Digital financial inclusion can be a Canada-wide reality with MyMarble

Digital financial inclusion for all Canadians. That is what fintech company Marble wants to achieve coast-to-coast-to-coast.

That’s no small feat: more than 12 million Canadians are in subprime or near-prime credit categories, which means they have “below-prime” credit scores and don’t have access to mainstream financing (like the big banks).

In other words, they are excluded from affordable loans with a historically low interest rate because of their credit circumstances. The toll COVID-19 has taken on household finances and the economy at large has likely magnified that TransUnion estimate from earlier this year.

“[These Canadians] are in bit of a no-man’s land when it comes to their financing options, especially in light of COVID — in a time when people need credit to get by after job loss,” said Rich Elliott, Marble’s Director of Marketing & Creative.

Marble’s New Digital-Driven Platform, MyMarble

Cue MyMarble, Marble’s new data-driven personalized finance platform released in November. It seeks to fill that underserved market and realize Marble’s ambitious goal of digital financial inclusion and financial wellness for all, including Canada’s most vulnerable consumers and debtors.

MyMarble’s Aim

“MyMarble aims to help people take control of their budgeting, spending, and credit score to achieve financial prosperity. [It aims] to help them gain financial literacy skills and feel empowered to manage their personal finances. Utilizing these core foundations available through the [MyMarble] platform can help them get back to mainstream financing — whether through improving their credit or efficiently managing their debt, depending on why a major bank rejected them,” explained Elliott.

Like data-driven wearables that help us make decisions about active living and nutritional choices, MyMarble is built with data algorithms and AI technology to cater to the customer.

How MyMarble Works

“It is all done through augmented data insights. Once we securely connect our customers’ information, it gives a truly personal finance portal that offers personally tailored financial recommendations,” Elliott said. These recommendations include advice on when to pay bills or where best to put your disposable income to manage debt.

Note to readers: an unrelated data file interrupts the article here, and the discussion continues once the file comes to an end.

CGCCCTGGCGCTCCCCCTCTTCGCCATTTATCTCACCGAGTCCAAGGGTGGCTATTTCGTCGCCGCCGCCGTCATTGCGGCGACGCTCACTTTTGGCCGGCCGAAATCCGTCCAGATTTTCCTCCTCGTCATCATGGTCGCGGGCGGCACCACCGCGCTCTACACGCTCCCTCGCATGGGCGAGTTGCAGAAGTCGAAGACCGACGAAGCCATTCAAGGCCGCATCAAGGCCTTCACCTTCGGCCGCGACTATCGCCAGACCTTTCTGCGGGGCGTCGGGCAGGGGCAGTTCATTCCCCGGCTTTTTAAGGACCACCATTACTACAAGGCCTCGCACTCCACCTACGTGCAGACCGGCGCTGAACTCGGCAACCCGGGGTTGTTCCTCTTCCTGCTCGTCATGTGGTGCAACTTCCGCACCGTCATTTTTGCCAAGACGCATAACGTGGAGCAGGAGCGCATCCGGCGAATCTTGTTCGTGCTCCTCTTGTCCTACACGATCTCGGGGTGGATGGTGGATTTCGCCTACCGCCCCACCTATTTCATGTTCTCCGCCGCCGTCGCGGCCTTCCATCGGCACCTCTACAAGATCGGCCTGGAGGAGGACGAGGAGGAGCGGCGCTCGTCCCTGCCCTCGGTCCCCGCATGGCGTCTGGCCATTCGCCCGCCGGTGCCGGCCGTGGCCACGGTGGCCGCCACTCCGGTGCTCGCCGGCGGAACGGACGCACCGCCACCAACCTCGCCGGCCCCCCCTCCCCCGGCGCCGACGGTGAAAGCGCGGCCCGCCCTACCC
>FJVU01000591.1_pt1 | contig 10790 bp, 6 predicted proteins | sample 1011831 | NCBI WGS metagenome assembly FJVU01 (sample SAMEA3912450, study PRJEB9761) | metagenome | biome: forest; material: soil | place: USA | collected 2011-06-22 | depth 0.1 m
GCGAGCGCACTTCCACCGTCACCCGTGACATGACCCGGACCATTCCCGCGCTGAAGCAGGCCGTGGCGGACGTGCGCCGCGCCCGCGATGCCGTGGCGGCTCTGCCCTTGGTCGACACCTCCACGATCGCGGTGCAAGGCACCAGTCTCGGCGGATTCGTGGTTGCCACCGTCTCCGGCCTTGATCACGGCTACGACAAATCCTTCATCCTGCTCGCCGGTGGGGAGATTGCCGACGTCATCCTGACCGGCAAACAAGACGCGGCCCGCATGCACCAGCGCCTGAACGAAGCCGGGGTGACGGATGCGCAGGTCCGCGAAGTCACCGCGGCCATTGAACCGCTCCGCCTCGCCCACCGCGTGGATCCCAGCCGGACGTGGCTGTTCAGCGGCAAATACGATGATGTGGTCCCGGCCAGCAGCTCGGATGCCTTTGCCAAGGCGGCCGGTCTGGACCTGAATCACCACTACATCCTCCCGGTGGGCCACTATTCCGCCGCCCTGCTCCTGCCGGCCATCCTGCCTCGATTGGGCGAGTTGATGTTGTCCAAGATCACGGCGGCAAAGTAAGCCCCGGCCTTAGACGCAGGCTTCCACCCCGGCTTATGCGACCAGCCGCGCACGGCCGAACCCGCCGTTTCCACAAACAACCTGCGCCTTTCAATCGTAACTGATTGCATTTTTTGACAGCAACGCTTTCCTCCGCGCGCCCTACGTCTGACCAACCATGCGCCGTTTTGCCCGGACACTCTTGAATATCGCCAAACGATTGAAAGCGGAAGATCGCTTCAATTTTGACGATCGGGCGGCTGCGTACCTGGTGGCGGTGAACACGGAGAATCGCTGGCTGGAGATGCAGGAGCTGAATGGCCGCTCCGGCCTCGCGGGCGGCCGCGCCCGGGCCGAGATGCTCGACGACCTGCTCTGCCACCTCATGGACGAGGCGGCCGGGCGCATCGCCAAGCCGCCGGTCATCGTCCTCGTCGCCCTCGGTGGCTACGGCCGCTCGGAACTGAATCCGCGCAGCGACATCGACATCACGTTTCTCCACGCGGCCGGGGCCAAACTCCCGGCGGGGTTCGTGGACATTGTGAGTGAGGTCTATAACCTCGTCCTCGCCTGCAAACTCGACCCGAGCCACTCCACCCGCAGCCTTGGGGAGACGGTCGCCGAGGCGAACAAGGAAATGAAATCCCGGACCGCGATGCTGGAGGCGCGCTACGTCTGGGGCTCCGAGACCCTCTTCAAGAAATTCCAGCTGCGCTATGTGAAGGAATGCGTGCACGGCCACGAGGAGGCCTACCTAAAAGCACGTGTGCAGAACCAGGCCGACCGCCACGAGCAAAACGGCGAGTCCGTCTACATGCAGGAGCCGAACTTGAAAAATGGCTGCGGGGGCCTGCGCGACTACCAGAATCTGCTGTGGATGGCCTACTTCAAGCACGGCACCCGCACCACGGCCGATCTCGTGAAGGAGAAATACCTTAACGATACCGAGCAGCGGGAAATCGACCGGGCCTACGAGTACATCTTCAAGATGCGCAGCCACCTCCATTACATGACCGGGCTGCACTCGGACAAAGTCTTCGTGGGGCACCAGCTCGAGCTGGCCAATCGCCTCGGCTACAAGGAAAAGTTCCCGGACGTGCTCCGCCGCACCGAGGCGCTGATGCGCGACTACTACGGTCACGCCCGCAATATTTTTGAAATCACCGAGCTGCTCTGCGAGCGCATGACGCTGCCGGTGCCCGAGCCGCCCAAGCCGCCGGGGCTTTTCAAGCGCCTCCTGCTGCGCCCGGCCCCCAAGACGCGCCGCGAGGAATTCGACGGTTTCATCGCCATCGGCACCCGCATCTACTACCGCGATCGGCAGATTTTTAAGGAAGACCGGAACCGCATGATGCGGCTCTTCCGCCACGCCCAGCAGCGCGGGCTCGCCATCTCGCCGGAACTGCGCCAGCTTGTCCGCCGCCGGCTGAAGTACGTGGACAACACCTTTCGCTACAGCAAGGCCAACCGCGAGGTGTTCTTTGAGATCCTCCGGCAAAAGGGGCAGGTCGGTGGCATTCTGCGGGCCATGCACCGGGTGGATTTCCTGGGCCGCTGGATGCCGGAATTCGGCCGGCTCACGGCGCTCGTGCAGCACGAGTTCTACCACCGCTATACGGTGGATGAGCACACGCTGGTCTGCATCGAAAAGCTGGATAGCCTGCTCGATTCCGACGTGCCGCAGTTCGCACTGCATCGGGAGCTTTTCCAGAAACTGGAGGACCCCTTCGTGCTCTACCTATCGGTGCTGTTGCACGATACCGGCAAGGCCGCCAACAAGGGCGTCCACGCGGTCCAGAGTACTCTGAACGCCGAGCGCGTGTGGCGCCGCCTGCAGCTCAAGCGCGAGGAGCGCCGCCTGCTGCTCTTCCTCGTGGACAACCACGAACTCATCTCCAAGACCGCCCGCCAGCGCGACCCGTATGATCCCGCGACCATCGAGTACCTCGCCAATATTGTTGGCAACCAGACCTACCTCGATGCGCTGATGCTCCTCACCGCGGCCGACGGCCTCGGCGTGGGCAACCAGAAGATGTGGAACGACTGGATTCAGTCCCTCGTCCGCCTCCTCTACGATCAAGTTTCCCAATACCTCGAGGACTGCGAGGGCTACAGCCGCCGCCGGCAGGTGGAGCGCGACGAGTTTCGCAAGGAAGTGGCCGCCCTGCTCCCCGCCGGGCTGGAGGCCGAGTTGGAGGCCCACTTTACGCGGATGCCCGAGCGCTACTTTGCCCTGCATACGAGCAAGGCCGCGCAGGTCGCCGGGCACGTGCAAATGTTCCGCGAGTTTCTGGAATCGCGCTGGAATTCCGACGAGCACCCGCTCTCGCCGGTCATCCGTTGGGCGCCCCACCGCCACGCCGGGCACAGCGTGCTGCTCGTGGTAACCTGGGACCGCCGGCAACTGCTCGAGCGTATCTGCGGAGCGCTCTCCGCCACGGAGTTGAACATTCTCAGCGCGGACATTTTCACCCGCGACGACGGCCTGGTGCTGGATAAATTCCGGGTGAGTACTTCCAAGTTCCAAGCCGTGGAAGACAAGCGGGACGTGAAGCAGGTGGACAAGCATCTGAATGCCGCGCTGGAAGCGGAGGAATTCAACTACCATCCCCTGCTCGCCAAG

The AI-powered, data-driven recommendations and insights are Marble’s strongest competitive advantage, setting them apart from the competition, according to Elliott. “There isn’t anyone else out there focusing on underserved Canadians with a holistic approach when it comes to building the right foundations for financial success.” Other lenders and comparable fintech companies are more credit-driven or product-centric.

MyMarble Scenario Example

“We will provide tailored recommendations that are specific to your financial profile. To give you an example: if you are looking to improve your credit score, a recommendation could be, ‘Based on your credit, start paying off amounts frequently and on these dates to improve your credit score further’. These are very data-driven and specific insights that many other personal finance companies won’t have.”

The free functionality of the online MyMarble dashboard includes:

  • a credit score report
  • credit monitoring
  • budget monitoring
  • financial literacy modules
  • and a general recommendations engine
  • The 25 financial literacy courses, branded as Maestro, aspire to empower clients to use the platform to its full potential.

Marble also offers premium subscription products, including Score-Up, a pay-as-you-go platform. Customers can improve by over 100 points on their credit score and have access to more granular budgeting advice and calendar alerts.

MyMarble’s appeal isn’t limited to those in need of a credit-score boost or debt management advice, Elliott said.

  1. If you are a recent graduate with student debt, MyMarble can help educate you on the best ways to manage your debt.
  2. If you are a millennial looking to get into the housing market and need a stronger credit score, MyMarble is a good platform to help you set credit goals and offers a budgeting function to figure out how to open new lines of credit or pay off credit cards to improve that low credit score.

“COVID-19 has fueled the fire for us because it has expanded that opportunity to provide a zero-cost solution [to serve Canadians] because of how uncertain the economic climate is,” said Elliott.

He wants Canadians to know there are more tools out there than riskier options that might seem appealing in this fiscal climate, like payday loans. “Don’t panic. By making the right steps and small tweaks, you can take effective and efficient steps and fix your financial status a lot quicker than you think.”

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Mashoka Maimona

Mashoka is a journalist for the London Press and the National Post, currently specializing in finance, business and technology.